None of the drugs are likely to prevent waves of infection. For instance, Paxlovid slightly reduced the chance of contracting COVID-19 in people who were exposed to infected household members, but the result wasn’t statistically meaningful, Pfizer reported April 29 in a news release. That means it’s not great as a preventative and won’t affect case counts.

“What [the drugs] could flatten is a surge in hospitalizations and deaths,” Gallagher says. But, he notes, people at high risk of severe disease should not rely on the drugs alone to save them. “I don’t think that any of these therapeutics is as good as a booster.”


1. Food Travel Awakens the Senses

traveling for food - Peru chicarones
Peruvian Arroz con Mariscos with choclo (big corn) on top

You’re wondering how food can be powerful, right? It’s simple. Eating utilizes all five senses. Not only do we taste our food, we also touch it, smell it, devour it with our eyes and listen to it sizzle in the pan. We’re in a heightened state of being whenever we interact with food, so it stands to reason that intentionally experiencing food while you’re traveling will increase the intensity of the memories you build.

2. Food Takes you Back to Your Travels

Have you ever noticed how even the faint aroma of something you ate on a vacation instantly takes you back to the moment you experienced it. Tasting an Argentinian Malbec transports me to a tasting room in Mendoza. The smell of galangal and lime instantly brings to mind the Thai cooking class we took in Chiang Mai.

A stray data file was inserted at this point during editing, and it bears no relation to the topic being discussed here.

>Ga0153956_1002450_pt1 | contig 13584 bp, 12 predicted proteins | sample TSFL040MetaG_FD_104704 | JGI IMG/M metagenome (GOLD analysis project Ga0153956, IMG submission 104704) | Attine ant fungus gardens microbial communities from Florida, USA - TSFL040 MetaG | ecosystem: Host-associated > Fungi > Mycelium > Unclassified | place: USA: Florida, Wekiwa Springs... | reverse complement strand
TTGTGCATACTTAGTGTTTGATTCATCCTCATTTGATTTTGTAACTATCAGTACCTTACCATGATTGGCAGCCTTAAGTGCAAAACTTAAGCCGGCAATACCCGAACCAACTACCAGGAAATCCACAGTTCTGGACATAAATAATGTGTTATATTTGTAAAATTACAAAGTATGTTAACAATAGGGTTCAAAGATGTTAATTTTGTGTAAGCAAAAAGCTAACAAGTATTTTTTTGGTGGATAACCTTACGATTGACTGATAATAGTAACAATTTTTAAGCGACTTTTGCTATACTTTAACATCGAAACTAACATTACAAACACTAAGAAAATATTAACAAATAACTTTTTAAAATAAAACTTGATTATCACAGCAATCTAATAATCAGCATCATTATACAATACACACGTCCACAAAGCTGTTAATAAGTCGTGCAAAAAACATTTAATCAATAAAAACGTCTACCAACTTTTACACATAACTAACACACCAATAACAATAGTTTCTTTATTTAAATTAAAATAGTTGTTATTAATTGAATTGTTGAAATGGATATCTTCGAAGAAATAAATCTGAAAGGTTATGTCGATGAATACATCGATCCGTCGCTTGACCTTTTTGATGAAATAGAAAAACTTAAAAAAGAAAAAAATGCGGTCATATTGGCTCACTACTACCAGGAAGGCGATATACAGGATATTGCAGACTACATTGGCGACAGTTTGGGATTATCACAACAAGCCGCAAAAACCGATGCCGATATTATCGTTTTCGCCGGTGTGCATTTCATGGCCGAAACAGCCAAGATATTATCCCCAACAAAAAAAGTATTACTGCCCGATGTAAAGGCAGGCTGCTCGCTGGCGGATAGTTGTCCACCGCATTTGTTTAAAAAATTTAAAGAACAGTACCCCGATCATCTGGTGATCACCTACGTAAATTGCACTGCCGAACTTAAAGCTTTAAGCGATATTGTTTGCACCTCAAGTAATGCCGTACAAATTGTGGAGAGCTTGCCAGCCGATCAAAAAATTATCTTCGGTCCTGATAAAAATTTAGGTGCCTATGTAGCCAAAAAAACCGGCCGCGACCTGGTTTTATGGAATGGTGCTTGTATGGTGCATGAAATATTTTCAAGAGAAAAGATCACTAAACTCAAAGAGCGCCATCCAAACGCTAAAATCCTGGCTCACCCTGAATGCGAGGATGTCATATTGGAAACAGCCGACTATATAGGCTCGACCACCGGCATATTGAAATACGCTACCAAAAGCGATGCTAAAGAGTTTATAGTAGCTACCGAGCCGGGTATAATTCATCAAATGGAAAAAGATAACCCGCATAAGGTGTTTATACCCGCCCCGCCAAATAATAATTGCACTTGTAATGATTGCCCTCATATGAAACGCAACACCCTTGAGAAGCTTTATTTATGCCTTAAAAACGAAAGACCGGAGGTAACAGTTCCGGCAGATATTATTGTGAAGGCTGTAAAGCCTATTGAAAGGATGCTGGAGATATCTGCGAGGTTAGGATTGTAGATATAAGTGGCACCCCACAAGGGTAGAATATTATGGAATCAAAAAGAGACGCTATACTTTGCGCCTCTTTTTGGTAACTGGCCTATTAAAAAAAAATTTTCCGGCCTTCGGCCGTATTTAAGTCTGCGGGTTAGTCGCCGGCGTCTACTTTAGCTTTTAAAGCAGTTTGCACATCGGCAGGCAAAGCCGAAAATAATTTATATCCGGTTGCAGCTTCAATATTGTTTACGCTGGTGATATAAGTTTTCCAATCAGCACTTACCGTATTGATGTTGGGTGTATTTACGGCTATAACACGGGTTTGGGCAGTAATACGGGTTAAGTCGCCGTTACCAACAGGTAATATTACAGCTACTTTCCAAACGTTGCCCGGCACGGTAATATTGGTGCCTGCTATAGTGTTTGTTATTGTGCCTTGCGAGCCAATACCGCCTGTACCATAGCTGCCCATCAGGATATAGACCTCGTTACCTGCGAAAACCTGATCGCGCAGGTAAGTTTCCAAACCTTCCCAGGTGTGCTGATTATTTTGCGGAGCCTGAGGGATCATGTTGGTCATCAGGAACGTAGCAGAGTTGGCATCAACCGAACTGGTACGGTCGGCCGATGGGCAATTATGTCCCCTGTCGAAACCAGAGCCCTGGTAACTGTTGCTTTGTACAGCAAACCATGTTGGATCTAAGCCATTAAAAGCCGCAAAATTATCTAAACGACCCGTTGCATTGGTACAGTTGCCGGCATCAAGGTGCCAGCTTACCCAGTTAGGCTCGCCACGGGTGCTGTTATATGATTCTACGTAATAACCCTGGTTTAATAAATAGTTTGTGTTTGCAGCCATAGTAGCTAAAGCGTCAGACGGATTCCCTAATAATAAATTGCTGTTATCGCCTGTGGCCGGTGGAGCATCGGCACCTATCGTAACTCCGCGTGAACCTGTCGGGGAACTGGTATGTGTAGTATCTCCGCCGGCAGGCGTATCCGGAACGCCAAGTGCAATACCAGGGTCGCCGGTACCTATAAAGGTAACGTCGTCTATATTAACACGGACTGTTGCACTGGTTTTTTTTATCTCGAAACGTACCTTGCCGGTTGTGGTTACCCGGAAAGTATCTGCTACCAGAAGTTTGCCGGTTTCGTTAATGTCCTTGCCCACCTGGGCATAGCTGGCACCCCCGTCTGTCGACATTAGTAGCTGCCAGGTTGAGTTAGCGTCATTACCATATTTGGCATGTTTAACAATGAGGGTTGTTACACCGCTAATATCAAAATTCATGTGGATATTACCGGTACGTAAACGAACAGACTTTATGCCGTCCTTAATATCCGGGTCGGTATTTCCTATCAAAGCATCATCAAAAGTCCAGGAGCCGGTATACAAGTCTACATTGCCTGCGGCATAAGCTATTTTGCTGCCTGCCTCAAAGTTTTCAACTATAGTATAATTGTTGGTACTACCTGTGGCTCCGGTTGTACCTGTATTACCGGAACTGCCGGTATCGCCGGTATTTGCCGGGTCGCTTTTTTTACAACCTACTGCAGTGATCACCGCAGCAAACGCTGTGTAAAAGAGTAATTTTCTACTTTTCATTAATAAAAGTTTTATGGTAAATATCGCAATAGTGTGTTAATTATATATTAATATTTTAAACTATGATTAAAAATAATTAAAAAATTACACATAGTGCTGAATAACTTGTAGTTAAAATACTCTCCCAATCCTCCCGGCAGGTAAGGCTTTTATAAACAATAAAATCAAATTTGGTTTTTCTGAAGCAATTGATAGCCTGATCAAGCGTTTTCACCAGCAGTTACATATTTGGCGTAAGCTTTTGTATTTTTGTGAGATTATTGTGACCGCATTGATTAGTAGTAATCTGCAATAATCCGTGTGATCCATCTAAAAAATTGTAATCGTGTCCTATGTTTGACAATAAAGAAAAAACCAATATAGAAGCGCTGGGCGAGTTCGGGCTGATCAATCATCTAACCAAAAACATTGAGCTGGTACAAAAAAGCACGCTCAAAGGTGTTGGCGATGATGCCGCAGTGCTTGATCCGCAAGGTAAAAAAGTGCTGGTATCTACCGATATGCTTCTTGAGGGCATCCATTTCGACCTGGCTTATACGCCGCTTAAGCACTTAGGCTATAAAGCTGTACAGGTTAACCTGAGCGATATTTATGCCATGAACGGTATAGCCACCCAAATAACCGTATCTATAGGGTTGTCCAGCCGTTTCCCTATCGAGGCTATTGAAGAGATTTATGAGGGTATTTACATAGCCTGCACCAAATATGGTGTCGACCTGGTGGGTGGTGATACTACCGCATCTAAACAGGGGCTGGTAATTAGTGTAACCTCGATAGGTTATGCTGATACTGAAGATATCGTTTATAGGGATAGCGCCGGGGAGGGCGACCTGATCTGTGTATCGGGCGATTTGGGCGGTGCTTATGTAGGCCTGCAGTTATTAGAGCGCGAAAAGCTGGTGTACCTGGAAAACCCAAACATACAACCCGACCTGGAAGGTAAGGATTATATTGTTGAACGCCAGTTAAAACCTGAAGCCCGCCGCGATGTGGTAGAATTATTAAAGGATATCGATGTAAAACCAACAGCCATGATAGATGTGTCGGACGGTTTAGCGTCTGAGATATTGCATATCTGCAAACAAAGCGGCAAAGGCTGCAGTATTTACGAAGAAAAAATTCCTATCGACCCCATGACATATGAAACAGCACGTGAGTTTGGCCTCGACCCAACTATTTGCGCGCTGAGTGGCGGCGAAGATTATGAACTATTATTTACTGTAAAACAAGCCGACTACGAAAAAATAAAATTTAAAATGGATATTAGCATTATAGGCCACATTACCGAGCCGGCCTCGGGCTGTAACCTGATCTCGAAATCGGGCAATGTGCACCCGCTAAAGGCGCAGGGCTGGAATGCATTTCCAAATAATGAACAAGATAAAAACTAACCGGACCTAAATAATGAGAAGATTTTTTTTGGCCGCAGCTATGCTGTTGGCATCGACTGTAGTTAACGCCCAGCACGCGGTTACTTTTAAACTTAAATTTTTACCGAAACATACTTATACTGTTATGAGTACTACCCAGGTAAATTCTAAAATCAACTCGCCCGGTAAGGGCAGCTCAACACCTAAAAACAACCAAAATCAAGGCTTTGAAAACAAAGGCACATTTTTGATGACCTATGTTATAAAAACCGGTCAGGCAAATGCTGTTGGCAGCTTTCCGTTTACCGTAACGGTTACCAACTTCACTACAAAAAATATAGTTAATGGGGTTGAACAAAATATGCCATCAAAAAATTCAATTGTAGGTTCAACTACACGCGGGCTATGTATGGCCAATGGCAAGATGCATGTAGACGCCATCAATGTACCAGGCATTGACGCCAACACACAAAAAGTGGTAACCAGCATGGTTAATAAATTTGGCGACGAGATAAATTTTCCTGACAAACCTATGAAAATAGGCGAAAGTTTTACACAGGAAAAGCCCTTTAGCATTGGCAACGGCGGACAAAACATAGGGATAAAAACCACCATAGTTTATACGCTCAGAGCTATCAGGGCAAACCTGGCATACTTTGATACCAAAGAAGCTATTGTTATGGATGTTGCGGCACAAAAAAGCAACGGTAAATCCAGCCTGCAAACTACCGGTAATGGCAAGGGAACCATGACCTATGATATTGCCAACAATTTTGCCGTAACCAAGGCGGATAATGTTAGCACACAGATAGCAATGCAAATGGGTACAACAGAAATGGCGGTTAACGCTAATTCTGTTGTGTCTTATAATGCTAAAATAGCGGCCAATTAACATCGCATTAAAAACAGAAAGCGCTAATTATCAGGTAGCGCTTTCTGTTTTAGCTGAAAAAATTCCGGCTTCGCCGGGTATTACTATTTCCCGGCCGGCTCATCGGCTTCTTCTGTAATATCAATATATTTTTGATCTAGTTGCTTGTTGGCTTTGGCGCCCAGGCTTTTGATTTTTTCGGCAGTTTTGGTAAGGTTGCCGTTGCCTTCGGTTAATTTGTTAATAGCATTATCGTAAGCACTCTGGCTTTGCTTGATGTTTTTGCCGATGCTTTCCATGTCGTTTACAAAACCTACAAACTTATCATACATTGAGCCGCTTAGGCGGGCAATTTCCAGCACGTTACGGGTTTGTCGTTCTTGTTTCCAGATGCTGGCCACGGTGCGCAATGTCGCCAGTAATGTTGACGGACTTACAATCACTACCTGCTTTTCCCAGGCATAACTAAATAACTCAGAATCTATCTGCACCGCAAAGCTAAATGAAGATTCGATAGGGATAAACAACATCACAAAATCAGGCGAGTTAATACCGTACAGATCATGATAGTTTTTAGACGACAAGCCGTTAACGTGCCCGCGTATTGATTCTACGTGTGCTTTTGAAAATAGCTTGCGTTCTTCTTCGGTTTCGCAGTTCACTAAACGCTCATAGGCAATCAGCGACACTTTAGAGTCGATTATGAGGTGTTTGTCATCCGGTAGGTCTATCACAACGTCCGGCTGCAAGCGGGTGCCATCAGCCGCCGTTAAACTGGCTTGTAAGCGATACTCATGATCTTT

Even the sight of choclo (really large corn) gets me excited for the intense flavors of Peruvian food. Just ask my husband – “big corn”, as I call it, elicits an unreasonable amount of excitement from me.

3. Food is Powerful

travel for food - ostrich sandwich
Ostrich sandwich at a Stellenbosch winery outdoor restaurant

You see, food is powerful. It has the ability to shape your journey and define your memories. Food is also an essential part of life and community. It’s what makes us who we are as a people.

Not necessarily because of the food itself – although if it’s good that’s an added bonus – but because those are the moments when the best memories are made.

4. Good Food is Worth It

I read a lot of blog posts and travel articles about how to save money on food while traveling and how to avoid street food so as not to get sick. It makes me sad to think of all the amazing things I would have missed out on in a country if I had taken that advice.

I seriously question whether you can experience the real, authentic side of a culture without experiencing the food. After all, what is Thailand without a plate of Pad Thai, China without Dim Sum, Canada without poutine, Mexico without street tacos?

I’m exaggerating a little, but you get the point.

5. Food Becomes a Part of Travel, Even When You Least Expect It